Denise Bidot is an international plus-size model, a TV personality, an advocate for curvy women, the face of Danish brand, Zizzi Clothing and most importantly the mother of a six-year old girl. But the spotlight didn’t come easy to Denise, she had to go through a series of rejections and negative comments to take her to where she is today.
Currently, she is represented by top modeling agency Muse Models and has become one of the most recognizable plus-size models to date.
What made you want to become a model?
To be honest, I never imagined myself as a model. After I turned 18, I moved out to L.A. with hopes and aspirations of becoming an actress. I wanted to be that girl who made it into Hollywood and star in films. As a teenager, I had this type of “go-getter” personality, that I still have today, but was told to lose 15-20 pounds. I kept getting, “You have the leading lady personality, but the best friend body type.”
I just felt that the industry wasn’t ready for me and coming from a household where my mother struggled with her weight. I always saw her fluctuate from a size 2 to a 24 and it was really easy for me to understand that beauty for me wasn’t based off on a size. When coming to Hollywood and dealing with the issue of my weight, I didn’t feel comfortable. I didn’t want to change who I was nor was I going to compromise where I felt beautiful because of what other people thought.
So my life took a different direction and started to do makeup. I went to makeup school in California and shortly after I did makeup for a plus-size model. When I was at her photo shoot, that was when the photographer had suggested I should consider modeling. He took my pictures and it went from there. That was eight-years ago and I look back at how funny how life throws curve balls at you and you think you’re going one direction and end up going another.
As as a Latina, has their been any prejudice against your appearance?
I don’ think there has been any prejudice. When I started doing acting there wasn’t any leading roles for women with figures like myself and when I got into the modeling world there were a lot of black and white areas. I came into this grey area – I am half Puerto Rican, half Kuwaitian, not that tall, and really curvy. I feel like there was a mold for me that I began to form little by little.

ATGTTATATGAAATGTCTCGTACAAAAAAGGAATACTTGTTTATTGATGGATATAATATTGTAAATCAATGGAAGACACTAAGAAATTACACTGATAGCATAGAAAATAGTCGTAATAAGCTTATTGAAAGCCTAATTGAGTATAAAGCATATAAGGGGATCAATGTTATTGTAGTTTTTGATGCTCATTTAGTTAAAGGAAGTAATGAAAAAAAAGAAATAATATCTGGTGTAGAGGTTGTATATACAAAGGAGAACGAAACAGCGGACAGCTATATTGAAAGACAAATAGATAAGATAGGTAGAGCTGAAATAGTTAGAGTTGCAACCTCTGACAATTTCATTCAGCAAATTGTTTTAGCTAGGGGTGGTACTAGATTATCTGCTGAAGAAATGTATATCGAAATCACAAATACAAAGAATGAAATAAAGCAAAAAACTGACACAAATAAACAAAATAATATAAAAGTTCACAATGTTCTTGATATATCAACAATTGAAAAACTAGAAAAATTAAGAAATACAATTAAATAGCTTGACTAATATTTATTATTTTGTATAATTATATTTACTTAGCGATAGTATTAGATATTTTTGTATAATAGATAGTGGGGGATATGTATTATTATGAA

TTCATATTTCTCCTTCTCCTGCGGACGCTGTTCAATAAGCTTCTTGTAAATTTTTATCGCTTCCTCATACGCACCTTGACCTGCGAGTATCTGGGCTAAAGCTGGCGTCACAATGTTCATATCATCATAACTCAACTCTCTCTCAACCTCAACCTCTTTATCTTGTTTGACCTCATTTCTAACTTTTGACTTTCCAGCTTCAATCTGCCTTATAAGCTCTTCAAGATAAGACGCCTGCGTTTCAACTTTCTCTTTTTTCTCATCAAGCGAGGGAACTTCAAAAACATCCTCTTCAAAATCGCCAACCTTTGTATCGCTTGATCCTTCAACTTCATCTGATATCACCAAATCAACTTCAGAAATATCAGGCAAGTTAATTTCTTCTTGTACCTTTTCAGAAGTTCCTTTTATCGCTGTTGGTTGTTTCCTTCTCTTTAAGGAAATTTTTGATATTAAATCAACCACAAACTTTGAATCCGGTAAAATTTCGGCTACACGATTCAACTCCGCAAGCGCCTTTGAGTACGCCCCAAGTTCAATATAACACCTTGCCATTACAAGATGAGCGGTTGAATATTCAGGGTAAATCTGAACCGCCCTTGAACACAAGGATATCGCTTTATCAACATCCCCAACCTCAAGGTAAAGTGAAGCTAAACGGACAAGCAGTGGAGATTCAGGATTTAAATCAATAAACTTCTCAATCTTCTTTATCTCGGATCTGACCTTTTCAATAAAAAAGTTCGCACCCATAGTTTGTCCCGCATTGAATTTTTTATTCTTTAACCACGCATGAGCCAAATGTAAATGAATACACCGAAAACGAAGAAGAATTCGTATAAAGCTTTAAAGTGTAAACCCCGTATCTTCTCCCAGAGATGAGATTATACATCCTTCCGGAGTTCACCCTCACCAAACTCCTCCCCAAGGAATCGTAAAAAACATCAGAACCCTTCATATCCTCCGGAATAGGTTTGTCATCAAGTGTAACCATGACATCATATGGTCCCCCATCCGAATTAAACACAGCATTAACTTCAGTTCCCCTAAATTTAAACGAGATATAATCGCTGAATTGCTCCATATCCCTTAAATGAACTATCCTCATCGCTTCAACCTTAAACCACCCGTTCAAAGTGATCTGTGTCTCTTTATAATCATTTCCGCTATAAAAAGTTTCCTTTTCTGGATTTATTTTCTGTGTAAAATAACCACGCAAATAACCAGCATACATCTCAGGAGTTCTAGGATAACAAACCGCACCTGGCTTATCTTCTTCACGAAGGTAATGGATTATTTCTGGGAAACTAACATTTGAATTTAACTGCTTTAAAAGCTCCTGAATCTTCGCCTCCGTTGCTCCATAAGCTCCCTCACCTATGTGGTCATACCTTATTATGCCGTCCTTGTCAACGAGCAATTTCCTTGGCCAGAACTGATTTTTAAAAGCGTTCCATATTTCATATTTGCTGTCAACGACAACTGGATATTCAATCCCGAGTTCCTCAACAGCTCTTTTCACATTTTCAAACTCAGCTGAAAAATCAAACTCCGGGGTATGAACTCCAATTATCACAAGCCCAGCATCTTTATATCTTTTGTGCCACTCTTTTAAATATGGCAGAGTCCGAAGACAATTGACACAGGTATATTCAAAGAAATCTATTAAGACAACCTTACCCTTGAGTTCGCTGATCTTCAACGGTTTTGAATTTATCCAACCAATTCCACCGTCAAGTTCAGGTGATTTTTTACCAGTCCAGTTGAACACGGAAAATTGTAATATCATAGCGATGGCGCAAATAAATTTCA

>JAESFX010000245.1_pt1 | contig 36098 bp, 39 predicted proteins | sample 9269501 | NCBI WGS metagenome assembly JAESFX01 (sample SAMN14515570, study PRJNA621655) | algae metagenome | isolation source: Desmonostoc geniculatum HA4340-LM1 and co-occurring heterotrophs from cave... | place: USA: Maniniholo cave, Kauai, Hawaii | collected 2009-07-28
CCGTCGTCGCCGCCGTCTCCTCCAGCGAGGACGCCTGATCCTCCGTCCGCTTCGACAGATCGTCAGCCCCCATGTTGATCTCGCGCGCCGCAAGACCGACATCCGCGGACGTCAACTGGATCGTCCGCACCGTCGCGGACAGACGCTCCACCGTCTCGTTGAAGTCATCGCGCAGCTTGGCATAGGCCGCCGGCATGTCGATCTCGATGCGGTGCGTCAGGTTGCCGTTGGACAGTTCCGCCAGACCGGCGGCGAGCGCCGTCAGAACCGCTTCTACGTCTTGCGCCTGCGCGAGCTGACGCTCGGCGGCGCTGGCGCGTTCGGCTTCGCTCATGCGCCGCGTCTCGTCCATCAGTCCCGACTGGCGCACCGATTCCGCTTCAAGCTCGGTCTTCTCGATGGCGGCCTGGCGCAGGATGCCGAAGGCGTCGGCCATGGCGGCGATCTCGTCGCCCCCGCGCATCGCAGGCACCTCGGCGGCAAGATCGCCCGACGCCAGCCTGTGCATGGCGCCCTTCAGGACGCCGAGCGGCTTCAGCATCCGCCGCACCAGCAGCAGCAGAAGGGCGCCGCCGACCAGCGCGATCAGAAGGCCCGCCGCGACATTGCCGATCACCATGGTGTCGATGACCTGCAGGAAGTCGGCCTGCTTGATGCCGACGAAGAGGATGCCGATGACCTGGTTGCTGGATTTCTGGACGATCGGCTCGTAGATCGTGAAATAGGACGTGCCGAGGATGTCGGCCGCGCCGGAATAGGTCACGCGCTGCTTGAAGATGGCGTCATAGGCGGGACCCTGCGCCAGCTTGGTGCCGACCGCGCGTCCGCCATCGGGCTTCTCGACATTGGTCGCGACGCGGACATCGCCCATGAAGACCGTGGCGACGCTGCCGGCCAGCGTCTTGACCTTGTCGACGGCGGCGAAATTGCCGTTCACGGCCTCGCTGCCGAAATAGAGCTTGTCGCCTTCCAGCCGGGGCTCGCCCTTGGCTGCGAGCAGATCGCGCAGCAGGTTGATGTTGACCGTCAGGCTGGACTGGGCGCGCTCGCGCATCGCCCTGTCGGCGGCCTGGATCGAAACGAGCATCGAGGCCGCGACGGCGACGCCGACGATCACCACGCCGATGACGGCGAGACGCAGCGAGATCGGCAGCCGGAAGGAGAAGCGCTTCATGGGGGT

You’re photographed in the kickstarter book campaign called CURVES. Why is the concern for body image important to you and why did you decide to be a part of this project that is set to release in Spring of 2015?
I’ve previosuly worked with the photographer, Victoria Janashvill, on several different projects. The book was inspired by this other photoshoot we did together the year before Victoria decided to put the book together. The previous photoshoot that we did was to show the difference between the mannequin and I. It was more of a bold statement like, “Here it is! Here’s the difference between a mannequin and a real woman.” It reached so many people that it just went viral! People reacted much more passionately than what we had anticipated. It made us want to do something along those same lines.
That’s when Victoria had asked me to do something similarly and be a part of CURVES. She knows how to photograph the woman’s body beautifully, but honestly when you strip it all down it’s about the women. It’s all about being comfortable in your own skin.
Now that you’re an established, professional model, what differences have you seen in the plus-size model world from the one that the media typically portrays?
It’s interesting that you ask that because when I was younger and first started to model, the fashion in the photos didn’t match. It wasn’t until I started with my modeling career that social media began to kick in and people were able to voice their opinions about what they liked and didn’t like. Through this, the market began to notice there were more curvier women and companies began to create this place for curvy girls that wasn’t thought of before.
What’s changed to me is the brand and the clothing. I’ve seen the industry progress as far as all the way to high fashion when targeting the plus-size consumer. I work for Target and they completely rebranded they’re plus-size division because for the most part curvy women were boxed into the maternity section when shopping. It began to become a concern. It was like we were the stepchild. It was about time that women spoke up, which is exactly what we are doing.
I cannot wait till Versace or Dolce & Gabbana creates a look for me that’s straight off the runway. However, I feel that we are in a totally different place than where we were 6 to 8 years ago, but there is still so much more to do.
Where did you begin to see the shift?
I’m not exactly sure where, but I will say about three years ago. Maybe I was in the forefront of those girls pushing for such look, but what people don’t realize is the plus-size look has been around for a really long time. Now is when it’s beginning to shine.
As a mom, any advice to young girls and women who get beauty inspiration through the media?
I think it’s really about staying true to who you are and everyone has that something that makes them beautiful. There are so many different things in the spectrum that makes a woman, a woman. For inspiration, I say, tend to yourself, tend to your culture, and tend to what makes you feel good. It’s all about confidence and that’s really where it’s at.
Something that Denise holds true to herself and advocates for is: “There is no wrong way to be a woman.”